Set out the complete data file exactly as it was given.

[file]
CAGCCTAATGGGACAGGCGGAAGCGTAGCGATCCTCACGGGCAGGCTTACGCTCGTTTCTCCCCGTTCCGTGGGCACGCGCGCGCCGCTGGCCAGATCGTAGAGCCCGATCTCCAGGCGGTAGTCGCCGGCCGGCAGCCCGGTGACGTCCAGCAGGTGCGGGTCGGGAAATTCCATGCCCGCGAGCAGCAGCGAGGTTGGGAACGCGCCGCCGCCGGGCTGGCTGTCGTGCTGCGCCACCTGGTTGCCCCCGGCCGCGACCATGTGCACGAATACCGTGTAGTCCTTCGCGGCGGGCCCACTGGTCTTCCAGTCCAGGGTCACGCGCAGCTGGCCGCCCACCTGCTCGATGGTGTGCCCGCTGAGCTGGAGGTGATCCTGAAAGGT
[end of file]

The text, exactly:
CAGCCTAATGGGACAGGCGGAAGCGTAGCGATCCTCACGGGCAGGCTTACGCTCGTTTCTCCCCGTTCCGTGGGCACGCGCGCGCCGCTGGCCAGATCGTAGAGCCCGATCTCCAGGCGGTAGTCGCCGGCCGGCAGCCCGGTGACGTCCAGCAGGTGCGGGTCGGGAAATTCCATGCCCGCGAGCAGCAGCGAGGTTGGGAACGCGCCGCCGCCGGGCTGGCTGTCGTGCTGCGCCACCTGGTTGCCCCCGGCCGCGACCATGTGCACGAATACCGTGTAGTCCTTCGCGGCGGGCCCACTGGTCTTCCAGTCCAGGGTCACGCGCAGCTGGCCGCCCACCTGCTCGATGGTGTGCCCGCTGAGCTGGAGGTGATCCTGAAAGGT